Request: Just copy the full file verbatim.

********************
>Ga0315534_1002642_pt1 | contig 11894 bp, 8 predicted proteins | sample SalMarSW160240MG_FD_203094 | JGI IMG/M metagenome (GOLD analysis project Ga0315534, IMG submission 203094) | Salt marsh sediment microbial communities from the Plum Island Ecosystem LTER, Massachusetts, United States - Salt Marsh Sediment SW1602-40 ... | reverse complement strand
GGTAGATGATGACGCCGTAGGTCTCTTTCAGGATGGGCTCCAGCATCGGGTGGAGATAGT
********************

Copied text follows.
>Ga0315534_1002642_pt1 | contig 11894 bp, 8 predicted proteins | sample SalMarSW160240MG_FD_203094 | JGI IMG/M metagenome (GOLD analysis project Ga0315534, IMG submission 203094) | Salt marsh sediment microbial communities from the Plum Island Ecosystem LTER, Massachusetts, United States - Salt Marsh Sediment SW1602-40 ... | reverse complement strand
GGTAGATGATGACGCCGTAGGTCTCTTTCAGGATGGGCTCCAGCATCGGGTGGAGATAGT